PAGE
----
Manchester’s architecture is a constant mix between the old and the new. High-end shopping centers with huge LCD screen advertisements border against cathedrals and bricked buildings as old as the city itself. Our next stop was a modern feature, The National Football Museum. In America we call it soccer but if you ask the British we have it all wrong. Rugby and Football are the national pastimes here. Football is said to be the working mans game. Walking through the hall of fame reading the stories of the greats it was common to see quotes about playing football with pigs bladders blow up or being the most popular boy on the road because he owned a leather football.  The museum was a great stop. Highlights included the 1966 world cup exhibition, a random statute of Micheal Jackson, the world cup itself and a football touched by David Beckham himself (swoon, ladies) in the 2002 World Cup. Oh! and the most important part, Pickles the dog. Pickles became a national hero in 1966 when the world cup was stolen from Westminster and ransomed for money. Pickles found part of the trophy in a storm drain while on a walk with his owner. Pickles was awarded the silver medal of the National Canine Defense League making all of your dogs tricks seem lame in comparison. Go pickles.

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Our next stop and one of my favorites was the Manchester Cathedral. It’s exact age is hard to say but there is a depiction of an angel on the walls that dates back to 700 AD that gives evidence of Saxon Church. From that period onward the Cathedral was built and rebuilt until it was truly something to behold. Unfortunately extensive damage from German bombings in 1940 caused the Cathedral to be rebuilt again. Great care was taken to save authenticity. Masses still take place regularly and tours where free. You can click on the pictures to enlarge them if you wish to see the detail of the cathedral.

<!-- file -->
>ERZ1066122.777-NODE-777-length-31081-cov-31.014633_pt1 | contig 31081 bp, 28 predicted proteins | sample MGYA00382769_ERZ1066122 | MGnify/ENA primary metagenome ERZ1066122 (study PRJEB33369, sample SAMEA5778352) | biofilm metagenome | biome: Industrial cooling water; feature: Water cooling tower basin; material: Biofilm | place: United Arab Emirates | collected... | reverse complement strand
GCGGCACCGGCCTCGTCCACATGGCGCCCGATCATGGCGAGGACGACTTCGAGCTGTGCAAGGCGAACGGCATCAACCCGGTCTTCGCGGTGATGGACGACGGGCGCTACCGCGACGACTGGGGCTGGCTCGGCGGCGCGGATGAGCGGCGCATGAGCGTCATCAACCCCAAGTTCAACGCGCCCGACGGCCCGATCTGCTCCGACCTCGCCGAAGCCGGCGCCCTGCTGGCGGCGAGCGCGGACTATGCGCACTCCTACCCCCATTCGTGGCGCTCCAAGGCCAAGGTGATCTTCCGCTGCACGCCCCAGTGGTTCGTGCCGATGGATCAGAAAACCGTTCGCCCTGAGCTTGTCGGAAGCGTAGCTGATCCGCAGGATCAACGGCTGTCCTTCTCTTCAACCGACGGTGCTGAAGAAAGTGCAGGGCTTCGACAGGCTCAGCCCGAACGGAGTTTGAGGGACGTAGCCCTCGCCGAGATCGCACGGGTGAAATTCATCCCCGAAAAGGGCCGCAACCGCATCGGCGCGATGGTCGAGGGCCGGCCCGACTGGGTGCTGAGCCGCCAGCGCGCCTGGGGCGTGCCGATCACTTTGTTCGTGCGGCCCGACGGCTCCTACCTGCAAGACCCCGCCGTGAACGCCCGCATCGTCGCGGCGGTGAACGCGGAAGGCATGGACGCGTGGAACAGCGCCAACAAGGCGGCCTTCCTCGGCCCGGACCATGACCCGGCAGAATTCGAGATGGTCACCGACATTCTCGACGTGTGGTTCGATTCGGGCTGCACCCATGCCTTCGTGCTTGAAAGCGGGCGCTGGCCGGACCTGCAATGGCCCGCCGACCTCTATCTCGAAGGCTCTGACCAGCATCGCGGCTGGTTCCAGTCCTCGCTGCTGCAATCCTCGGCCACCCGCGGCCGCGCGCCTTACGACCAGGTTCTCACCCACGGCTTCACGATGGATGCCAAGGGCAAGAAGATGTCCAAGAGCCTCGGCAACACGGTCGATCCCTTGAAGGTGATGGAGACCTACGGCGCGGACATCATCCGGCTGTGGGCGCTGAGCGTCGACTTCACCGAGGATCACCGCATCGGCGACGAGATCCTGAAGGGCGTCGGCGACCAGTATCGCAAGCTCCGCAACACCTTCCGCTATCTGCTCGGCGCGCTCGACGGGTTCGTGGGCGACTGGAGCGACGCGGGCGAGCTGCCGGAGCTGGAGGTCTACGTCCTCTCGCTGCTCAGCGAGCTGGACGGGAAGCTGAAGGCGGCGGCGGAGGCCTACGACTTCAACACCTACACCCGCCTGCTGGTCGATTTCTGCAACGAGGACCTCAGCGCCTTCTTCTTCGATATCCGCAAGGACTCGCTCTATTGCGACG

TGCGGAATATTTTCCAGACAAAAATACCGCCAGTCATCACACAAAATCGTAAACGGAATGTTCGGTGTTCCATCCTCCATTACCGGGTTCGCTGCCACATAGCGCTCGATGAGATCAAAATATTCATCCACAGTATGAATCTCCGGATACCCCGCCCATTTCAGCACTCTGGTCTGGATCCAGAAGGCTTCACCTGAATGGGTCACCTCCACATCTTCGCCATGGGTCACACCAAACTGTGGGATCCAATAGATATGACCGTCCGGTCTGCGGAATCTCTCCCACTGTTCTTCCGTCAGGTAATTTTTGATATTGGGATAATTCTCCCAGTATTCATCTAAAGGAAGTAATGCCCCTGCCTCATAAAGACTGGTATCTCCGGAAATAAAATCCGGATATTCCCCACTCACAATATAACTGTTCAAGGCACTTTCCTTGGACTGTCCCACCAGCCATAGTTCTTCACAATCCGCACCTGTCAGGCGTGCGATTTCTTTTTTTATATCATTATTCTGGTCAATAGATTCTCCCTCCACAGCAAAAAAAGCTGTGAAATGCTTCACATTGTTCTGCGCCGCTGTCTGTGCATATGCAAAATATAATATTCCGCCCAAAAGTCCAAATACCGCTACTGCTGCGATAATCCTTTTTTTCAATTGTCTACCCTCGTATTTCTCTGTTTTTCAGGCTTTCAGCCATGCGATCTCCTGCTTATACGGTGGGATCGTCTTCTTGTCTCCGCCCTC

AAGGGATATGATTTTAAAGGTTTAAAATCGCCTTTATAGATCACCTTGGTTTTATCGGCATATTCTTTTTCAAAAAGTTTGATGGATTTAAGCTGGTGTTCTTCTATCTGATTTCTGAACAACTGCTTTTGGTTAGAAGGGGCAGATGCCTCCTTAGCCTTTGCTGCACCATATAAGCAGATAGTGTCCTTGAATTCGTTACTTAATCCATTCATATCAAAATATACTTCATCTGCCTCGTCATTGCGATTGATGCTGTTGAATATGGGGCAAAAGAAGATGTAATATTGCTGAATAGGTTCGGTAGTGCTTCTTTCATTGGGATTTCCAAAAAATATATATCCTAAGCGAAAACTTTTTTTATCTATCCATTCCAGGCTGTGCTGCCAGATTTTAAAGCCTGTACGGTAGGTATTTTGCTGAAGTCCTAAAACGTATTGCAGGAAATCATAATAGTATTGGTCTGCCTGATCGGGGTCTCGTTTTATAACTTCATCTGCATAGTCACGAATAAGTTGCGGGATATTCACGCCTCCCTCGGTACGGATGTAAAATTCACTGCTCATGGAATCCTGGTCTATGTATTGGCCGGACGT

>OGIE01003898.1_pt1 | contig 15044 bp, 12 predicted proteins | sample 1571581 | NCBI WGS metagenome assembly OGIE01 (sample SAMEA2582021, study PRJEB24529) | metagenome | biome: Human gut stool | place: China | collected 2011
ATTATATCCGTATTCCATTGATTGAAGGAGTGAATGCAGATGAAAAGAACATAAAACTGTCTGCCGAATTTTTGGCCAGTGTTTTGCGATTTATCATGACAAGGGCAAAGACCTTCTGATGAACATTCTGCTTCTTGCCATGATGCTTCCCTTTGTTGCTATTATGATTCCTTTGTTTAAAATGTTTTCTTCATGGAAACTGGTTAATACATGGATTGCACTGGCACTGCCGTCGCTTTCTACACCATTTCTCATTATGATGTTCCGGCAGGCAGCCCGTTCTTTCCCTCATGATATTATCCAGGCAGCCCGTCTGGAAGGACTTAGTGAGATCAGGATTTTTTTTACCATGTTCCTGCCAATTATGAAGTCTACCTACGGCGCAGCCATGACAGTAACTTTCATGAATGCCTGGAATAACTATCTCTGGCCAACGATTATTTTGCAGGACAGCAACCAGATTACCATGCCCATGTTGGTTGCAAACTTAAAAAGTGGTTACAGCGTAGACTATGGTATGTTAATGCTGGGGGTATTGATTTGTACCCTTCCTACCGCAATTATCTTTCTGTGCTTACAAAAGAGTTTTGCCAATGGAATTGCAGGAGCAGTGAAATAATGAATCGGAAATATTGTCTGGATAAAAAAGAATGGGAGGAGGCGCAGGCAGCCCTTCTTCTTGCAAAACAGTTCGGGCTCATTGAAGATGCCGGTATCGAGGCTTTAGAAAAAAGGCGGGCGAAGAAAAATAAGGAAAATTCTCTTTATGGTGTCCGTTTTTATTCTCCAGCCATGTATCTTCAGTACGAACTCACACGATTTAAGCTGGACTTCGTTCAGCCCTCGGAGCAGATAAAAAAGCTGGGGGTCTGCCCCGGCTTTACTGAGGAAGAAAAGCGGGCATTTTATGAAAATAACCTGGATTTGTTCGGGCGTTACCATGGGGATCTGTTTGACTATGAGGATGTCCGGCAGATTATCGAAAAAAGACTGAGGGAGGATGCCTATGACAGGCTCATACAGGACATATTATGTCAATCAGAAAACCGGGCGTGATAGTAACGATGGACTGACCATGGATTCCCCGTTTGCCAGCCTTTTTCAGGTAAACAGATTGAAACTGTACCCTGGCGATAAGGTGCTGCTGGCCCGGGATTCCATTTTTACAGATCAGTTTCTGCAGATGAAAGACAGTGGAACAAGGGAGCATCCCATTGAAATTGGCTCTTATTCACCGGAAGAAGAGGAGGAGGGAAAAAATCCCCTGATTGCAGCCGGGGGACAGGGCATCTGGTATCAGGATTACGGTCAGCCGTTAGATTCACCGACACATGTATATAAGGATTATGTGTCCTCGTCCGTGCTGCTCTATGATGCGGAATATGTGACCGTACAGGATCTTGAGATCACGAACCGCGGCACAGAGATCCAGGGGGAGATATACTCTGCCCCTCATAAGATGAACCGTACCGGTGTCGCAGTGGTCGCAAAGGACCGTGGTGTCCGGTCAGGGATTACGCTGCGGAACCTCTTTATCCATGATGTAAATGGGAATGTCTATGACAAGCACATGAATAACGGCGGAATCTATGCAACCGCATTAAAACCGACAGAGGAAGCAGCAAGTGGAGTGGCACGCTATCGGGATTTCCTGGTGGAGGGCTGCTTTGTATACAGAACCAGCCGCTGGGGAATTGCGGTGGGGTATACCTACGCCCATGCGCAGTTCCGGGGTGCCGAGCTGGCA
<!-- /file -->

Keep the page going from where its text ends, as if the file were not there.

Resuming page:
After the Cathedral we stopped for lunch and then happened upon The Old Wellington Hotel and Pub, the oldest building of its kind in Manchester. Built in 1552 the half timbered structure certainly gives off a pilgrimish vibe. Sadly we did not sample its ales or food. Another fun sight to see.

We did however sample many deserts from a street fair on the way to our next stop, the John Rylands Library. This enormous and beautiful library was built in honor of John Rylands by his wife, Enriqueta, to celebrate his accomplishments. img_7338John Rylands was Manchester’s first multimillionaire, starting out with his brother in the textile industry. The memorial to her husband and gift to the people was built in 1889 by architect Basil Champneys and took 10 years to complete. It is now part of the University of Manchester and houses 250,000 volumes of which some predate Manchester itself. It was truly remarkable. One of the oldest artifacts is a fragment of papyrus carbon dating to the 2nd or 3rd century. Many historians consider it to be the earliest portion of the New Testament written in the original ancient Greek by John himself.